Paragliding in Bir is a magical experience. The reliability of the weather and varied terrain make this a world class site.
Pilots can bite off as much as they can chew. Low airtime pilots can cruise the front range fine tuning their thermalling while more experienced pilots can explore the back range where on a good day you can aim for a few 6000m peaks.
The Alpine flying environment works like textbook. Go to the next pointy bit, boom, a thermal. Head for the ridge with a grassy clearing, boom, a thermal. Go the the rocky cliff, boom, a thermal. Despite the relative ease of flying here there are a couple of things to be wary of.
1) Fly with a Satellite Communication Device
I highly recommend pilots fly with a Garmin inReach (best device in my option as you can send custom messaging) or a spot. If you do land out and go walkies make sure you leave your device on so your retrieve has your current position. Check out Outdoor Gear Lab’s reviews on the Best Satellite Messengers and Locator Beacons.
Do not plan for mobile reception while flying or even when you top land on the ridges. Unlike Australia, where it can be guaranteed (even with no bars on the ground), reception is pretty much non-existent when flying both the front and back ranges.
Note: I have heard of pilots being questioned (one was detained for 5 days!) when bringing in Garmin inReach devices because customs have seen the Iridium logo. Satellite phones are illegal in India but at this point in time Garmin inReach devices are not. All of these pilots were carrying them in their cabin luggage. Best fix is to pack it in your check-in luggage and/or scratch off the Iridium logo (thanks for this tip Debu!).
2) Fly with a VHF radio
Most international pilots fly on VHF. The exception being Australians and New Zealanders. On my first trip my friend and I were the only people on VHF. He threw his reserve and his wing landed in one tree and reserve in the other. He found himself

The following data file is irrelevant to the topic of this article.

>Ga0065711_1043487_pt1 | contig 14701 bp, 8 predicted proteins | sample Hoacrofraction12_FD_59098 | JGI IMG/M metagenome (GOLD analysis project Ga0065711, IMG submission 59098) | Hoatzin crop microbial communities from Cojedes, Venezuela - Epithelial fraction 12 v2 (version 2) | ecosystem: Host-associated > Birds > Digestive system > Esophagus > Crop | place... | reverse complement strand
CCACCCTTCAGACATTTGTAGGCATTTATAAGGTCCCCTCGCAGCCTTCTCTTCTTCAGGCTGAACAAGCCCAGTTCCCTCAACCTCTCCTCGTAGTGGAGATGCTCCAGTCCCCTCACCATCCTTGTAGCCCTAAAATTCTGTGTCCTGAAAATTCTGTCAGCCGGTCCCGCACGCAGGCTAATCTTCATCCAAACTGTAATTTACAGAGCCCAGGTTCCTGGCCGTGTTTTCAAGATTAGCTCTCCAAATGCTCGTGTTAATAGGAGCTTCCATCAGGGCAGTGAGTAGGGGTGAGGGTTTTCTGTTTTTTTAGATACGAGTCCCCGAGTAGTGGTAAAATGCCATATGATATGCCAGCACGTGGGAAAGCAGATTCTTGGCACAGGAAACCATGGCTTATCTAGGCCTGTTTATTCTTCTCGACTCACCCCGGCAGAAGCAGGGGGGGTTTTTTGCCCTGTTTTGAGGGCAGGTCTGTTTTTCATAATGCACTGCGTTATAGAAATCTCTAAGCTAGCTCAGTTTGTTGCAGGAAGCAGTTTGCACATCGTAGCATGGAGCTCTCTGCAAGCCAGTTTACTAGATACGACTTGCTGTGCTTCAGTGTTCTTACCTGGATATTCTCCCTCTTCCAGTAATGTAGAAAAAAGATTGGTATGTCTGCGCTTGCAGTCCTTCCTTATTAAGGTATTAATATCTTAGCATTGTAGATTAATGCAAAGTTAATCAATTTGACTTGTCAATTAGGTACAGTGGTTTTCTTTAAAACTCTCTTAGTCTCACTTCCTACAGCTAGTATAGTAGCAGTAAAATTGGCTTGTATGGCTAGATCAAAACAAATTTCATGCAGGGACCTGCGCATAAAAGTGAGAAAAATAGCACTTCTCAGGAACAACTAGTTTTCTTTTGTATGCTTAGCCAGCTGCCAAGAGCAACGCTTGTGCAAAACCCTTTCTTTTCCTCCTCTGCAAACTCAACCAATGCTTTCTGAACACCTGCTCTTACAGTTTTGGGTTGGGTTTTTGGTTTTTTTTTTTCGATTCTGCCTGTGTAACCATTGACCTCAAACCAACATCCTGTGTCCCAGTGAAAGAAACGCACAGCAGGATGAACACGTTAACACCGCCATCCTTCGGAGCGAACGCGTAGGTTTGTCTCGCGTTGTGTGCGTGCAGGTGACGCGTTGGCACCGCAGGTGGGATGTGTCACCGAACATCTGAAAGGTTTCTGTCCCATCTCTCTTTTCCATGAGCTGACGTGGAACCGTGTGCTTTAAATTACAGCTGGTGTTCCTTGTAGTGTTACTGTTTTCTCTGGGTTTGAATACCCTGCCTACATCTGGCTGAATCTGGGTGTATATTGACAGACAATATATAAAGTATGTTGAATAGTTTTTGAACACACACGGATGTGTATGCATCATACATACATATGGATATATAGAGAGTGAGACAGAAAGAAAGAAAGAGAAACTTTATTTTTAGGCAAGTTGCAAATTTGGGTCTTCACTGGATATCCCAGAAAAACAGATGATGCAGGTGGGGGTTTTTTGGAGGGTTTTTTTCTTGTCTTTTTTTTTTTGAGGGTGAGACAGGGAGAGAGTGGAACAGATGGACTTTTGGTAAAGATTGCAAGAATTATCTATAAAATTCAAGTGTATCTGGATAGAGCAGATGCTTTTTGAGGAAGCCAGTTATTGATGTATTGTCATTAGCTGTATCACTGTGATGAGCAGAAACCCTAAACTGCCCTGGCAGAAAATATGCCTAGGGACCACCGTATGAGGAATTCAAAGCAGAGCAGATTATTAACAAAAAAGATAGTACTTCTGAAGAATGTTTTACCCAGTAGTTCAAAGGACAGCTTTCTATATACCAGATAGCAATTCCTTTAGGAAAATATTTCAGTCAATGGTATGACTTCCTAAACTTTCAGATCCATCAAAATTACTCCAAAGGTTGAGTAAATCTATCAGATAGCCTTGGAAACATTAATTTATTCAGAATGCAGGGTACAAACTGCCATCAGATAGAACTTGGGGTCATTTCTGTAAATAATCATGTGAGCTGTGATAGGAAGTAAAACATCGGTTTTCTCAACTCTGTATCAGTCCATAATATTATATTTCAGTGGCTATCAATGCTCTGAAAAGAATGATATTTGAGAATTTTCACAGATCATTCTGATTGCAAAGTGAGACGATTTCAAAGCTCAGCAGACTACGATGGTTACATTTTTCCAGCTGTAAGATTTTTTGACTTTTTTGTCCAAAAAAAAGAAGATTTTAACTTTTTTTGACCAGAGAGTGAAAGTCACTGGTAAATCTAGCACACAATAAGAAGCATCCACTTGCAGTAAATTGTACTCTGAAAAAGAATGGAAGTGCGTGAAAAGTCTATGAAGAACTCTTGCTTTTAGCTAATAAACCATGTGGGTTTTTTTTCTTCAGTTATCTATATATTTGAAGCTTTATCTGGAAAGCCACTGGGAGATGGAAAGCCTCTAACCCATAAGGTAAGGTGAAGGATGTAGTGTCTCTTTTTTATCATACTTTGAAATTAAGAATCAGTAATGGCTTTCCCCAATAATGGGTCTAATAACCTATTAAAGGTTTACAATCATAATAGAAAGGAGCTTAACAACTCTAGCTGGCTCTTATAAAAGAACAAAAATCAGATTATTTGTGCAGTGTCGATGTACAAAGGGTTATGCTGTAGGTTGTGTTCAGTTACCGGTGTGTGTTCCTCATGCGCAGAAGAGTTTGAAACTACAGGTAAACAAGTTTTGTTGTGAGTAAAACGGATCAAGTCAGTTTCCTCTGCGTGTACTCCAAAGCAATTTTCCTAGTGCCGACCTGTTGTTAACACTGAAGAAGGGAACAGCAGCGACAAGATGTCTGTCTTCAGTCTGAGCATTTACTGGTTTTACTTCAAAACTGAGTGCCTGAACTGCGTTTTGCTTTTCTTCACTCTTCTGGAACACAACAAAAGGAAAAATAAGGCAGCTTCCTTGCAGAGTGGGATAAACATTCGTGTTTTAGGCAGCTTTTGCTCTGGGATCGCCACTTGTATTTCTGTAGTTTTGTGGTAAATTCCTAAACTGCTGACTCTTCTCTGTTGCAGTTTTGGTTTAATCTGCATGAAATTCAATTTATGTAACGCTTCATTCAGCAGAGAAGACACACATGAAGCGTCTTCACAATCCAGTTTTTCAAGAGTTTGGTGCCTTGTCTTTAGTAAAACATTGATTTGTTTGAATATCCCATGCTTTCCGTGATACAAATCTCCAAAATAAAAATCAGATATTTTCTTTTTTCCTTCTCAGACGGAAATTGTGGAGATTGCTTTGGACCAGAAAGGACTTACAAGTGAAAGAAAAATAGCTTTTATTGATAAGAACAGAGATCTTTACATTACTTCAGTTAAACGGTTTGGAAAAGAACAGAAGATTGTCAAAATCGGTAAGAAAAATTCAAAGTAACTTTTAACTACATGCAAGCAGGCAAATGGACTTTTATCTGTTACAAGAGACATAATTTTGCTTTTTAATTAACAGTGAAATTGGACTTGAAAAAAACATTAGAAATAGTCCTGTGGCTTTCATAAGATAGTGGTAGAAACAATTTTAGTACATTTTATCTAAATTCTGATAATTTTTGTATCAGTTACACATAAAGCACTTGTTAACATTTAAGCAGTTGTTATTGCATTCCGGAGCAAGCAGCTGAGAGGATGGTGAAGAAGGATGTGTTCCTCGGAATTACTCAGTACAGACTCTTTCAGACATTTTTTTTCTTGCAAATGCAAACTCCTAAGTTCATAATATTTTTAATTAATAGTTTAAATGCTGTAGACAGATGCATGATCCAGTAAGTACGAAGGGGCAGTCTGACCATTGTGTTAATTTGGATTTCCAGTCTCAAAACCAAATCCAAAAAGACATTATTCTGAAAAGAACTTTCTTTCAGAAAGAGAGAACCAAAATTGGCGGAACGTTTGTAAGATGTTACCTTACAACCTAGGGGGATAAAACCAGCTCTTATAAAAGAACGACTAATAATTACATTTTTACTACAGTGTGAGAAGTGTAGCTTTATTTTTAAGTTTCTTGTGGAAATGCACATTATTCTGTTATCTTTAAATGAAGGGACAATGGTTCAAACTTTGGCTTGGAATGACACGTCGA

suspended 10m off the ground with no way of escape. It was just by chance I had my radio on the same VHF channel and I was able to communicate with him and mount a rescue. Due to his location he would have been hanging in the tree a long time before anyone noticed him.
3) Rotor still exists on windy days
Weather in October can often be so reliable that some of the fundamentals can be forgotten, like rotor. On trip my low airtime friend threw his reserve when he became complacent and found himself on the wrong side of a ridge. This was on a windier day than usual and he found himself low, downwind of a ridge, in autorotation.
4) Keep an eye out for early clouds
If you see clouds building before 10am chances are it will overdevelop at some stage during the day. Plan your flight accordingly.
5) Look out for storm clouds to the South (the “flats”)
If you see any storm clouds building within 20 km or so to the south then please be cautious. These clouds can build very quickly. Pilots have been caught out by gust fronts in the past.
6) Bring warm gloves and/or chemical hand warmers
If this is your first time flying in Bir and you usually fly in warmer climates at lower altitudes then consider bringing a beefy set of gloves and/or chemical hand warmers. My fingers are sensitive to the cold. I have not worked out the perfect solution yet but I will be sure to let you know when I crack the code.
7) Bring some food from home
Any room left in your cabin or checking luggage? Let’s face it we don’t usually have any spare kgs on the plane but consider bringing some of your regular flying food like muesli bars for inflight and dehydrated meals for camping. Samosas are tasty and make good flying food but they can be a crumbly and difficult to eat with big gloves.
A local cafe called Silver Linings (shameless plug for my friends) make great flying bars. you can find them if you walk 3 minutes west of the main landing. Lost? Ask a local. (ps: They also make the best coffee in town and great meals at a reasonable price).
8) Watch out for power lines
“Always look out for power and telephone lines! Oh and if something looks like a landing option from 500 meters above ground, it very likely isn’t because of some lines crossing the field. Always have second options when you get low.” by Fredi Bach
9) Fly with a paragliding safety kit
This kit weighs in at just 350 grams and lives in my harness. I feel this is a necessary item and is particularly useful for adventure flying… if you get into trouble. Click to read more.
Additional tips taken from Tips and Tales from Bir in India by Ruth Jessop
- Bring a conventional magnetic compass.
- Watch out for Jungle chicken (a sort of pheasant) and flying squirrels launching themselves into your wing when close to the terrain.
- The area has quite a few trees. Carry a ball of dental floss or a tree rescue kit.
Please Contact me if you have any additional tips.
- Download Bir wpt Waypoints File
- Download Bir cup Waypoints File
- Tips and Tales from Bir in India
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